According to the U. S. Census Bureau, 34 of Indiana’s 92 counties (37 percent) gained population between 2010 and 2015. That means 58 (63 percent) of our counties lost or had no change in population.
Since this was competently discussed in the press by Matt Kinghorn of the IU Indiana Business Research Center, I look to the township data for a column that goes deeper into the data.
Wrong turn. The first thing I do is count up all the townships that added population (388) and those that lost population (609), plus those unchanged from 2010 (12).
Then I should have quit. That sum is 1,009, and, as every Hoosier fourth-grader knows in this state of exemplary education, there are 1,008 townships in Indiana. I double check my count. Again it’s 1,009. Something is amiss.
“Let it be, don’t mention it,” Myrtle, my muse tells me, appearing without warning. “No one will notice another township; we have so many.”
I can’t do that, despite Myrtle’s truth. I press on only to spot something strange. In 43 of our 92 counties, every township declined in population. On the other side, 23 counties had not a single township declining; winners all.
That’s 66 counties growing or declining exclusively. With the help of my calculator, I figure out that means we had only 26 counties with some townships growing while others declined.
Uniformity of growth or decline is not what I think would be the case. So I go back, way back, to the method by which the township estimates are made by the Census Bureau.
“Stop!” Myrtle commands. “No one cares how they get the numbers. Just report what the numbers say. Don’t pretend you can read a methodology statement from the professionals in Washington who write that stuff.”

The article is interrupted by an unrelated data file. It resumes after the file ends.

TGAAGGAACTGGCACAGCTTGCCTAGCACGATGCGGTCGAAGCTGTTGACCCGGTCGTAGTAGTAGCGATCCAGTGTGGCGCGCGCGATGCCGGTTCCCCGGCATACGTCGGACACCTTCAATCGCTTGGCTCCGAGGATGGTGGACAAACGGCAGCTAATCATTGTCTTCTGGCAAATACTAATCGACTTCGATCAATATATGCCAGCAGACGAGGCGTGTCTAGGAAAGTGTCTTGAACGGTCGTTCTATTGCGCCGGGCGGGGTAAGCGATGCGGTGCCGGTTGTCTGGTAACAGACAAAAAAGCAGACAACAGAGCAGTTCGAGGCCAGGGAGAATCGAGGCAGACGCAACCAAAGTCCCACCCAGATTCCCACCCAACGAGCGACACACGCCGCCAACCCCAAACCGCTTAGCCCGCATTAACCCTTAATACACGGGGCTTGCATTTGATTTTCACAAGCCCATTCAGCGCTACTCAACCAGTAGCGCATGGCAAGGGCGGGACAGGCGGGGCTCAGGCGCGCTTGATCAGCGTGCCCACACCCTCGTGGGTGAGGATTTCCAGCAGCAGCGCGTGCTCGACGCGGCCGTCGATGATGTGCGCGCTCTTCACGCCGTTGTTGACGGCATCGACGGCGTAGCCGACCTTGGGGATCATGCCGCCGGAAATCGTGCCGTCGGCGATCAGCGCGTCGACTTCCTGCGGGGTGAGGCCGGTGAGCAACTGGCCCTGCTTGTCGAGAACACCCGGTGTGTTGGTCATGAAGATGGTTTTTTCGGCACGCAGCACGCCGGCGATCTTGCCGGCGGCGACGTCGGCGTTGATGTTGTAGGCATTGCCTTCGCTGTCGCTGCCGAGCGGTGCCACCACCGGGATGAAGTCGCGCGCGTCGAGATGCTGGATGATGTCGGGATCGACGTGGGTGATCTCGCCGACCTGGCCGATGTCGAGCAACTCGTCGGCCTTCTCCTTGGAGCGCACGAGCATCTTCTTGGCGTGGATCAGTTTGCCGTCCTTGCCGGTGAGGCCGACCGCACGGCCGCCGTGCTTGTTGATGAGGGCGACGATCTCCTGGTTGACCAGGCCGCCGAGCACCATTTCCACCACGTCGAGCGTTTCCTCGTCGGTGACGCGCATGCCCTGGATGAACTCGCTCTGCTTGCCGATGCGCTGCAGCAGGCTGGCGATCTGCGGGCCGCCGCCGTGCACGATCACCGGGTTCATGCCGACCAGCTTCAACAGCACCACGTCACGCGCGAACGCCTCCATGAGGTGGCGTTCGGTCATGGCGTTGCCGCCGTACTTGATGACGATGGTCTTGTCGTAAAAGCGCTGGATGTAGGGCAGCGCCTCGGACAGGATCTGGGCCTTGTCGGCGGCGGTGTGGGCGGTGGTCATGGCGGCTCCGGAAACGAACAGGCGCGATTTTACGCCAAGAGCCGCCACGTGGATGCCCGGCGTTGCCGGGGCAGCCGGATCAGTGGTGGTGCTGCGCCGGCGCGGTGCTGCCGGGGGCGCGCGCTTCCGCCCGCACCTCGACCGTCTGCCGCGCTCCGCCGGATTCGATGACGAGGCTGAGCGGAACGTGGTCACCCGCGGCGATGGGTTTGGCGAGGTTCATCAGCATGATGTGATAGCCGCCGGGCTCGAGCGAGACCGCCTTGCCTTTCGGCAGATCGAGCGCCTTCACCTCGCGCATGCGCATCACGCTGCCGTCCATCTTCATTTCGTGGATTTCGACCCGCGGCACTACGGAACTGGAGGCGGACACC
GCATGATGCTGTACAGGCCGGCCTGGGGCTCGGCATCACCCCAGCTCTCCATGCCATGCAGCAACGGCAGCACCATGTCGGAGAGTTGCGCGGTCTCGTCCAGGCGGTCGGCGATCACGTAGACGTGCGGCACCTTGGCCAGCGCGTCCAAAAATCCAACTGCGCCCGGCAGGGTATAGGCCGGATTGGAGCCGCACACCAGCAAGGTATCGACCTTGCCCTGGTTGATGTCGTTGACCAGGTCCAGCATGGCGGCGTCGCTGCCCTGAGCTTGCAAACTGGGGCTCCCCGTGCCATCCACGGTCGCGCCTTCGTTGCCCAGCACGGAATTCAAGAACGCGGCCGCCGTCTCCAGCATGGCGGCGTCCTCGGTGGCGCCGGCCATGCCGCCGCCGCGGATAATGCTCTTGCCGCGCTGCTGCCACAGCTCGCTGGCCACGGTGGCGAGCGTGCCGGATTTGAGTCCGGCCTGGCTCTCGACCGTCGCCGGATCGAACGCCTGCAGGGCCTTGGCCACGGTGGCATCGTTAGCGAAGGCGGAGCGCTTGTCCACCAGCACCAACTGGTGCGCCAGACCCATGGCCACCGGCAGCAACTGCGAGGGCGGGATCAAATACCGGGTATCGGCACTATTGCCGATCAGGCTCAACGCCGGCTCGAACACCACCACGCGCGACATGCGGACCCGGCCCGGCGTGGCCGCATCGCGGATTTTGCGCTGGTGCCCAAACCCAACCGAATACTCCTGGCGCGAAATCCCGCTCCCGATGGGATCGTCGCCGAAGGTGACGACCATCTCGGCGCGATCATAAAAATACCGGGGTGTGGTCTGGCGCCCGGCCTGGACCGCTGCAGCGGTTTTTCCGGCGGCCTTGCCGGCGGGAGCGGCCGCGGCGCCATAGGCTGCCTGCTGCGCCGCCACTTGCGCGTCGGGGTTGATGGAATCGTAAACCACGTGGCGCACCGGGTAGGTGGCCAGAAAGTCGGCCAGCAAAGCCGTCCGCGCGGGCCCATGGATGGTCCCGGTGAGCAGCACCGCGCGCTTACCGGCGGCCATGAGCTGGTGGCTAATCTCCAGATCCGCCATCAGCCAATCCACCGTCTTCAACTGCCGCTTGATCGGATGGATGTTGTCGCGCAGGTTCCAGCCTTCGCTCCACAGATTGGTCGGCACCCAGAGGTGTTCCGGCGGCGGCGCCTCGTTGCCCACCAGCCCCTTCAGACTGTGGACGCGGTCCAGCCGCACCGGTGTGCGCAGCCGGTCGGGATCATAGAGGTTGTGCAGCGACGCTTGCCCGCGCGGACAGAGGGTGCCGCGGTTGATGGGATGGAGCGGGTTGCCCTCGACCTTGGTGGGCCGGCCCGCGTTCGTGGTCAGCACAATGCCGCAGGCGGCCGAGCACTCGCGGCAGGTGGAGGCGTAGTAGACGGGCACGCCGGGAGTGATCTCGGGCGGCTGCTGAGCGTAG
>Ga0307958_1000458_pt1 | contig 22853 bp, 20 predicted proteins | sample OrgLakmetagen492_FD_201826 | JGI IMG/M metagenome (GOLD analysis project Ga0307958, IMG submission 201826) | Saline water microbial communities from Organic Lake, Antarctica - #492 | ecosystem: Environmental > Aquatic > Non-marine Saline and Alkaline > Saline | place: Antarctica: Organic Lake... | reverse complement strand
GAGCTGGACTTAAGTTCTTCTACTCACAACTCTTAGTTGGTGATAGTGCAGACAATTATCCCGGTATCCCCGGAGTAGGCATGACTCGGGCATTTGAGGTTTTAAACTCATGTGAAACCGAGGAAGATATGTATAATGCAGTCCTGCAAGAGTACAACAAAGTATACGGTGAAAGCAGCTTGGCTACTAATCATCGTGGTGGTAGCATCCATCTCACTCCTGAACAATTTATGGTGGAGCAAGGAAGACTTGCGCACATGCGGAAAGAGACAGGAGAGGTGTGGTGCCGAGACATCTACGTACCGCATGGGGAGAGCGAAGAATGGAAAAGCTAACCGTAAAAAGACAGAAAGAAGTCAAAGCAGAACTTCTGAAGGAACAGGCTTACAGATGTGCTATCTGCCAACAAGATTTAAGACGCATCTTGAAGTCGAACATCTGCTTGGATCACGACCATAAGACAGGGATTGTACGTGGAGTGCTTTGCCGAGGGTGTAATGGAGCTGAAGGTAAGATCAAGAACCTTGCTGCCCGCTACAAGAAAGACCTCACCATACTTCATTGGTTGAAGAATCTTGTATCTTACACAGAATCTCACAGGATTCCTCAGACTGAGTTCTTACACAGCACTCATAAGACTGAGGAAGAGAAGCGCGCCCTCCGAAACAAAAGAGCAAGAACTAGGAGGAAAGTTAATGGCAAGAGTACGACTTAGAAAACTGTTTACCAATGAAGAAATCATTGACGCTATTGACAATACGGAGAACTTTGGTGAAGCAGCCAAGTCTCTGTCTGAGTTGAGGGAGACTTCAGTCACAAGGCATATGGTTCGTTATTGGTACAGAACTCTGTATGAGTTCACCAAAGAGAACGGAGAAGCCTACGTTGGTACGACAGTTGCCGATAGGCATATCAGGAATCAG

“That’s insulting,” I tell her, but to myself I recognize her reality. Congress and large organizations who use these data just want the numbers without the mumbo-jumbo of how they are produced.
“It’s important,” I tell her as I break out of my funk. “The Congress and other government units allocate billions of dollars according to these estimates. Businesses and not-for-profit agencies plan their marketing and service activities on these numbers. But no one wants to pay the taxes needed to make them better.”
“What wrong with the numbers?” Myrtle asks.
“For example,” I say, “2015 township population estimates are based on housing counts for 2015. Then Census multiplies that number of housing units first by that township’s 2010 occupancy rate and then by the number of persons per household in 2010. After that, they adjust (force) the township totals to equal the predetermined county totals.”
“So the township data are a controlled melding of old and new numbers,” she says. “Sounds OK to me.”
“We live in a changing world,” I protest. “I won’t foist these weak data on my readers.”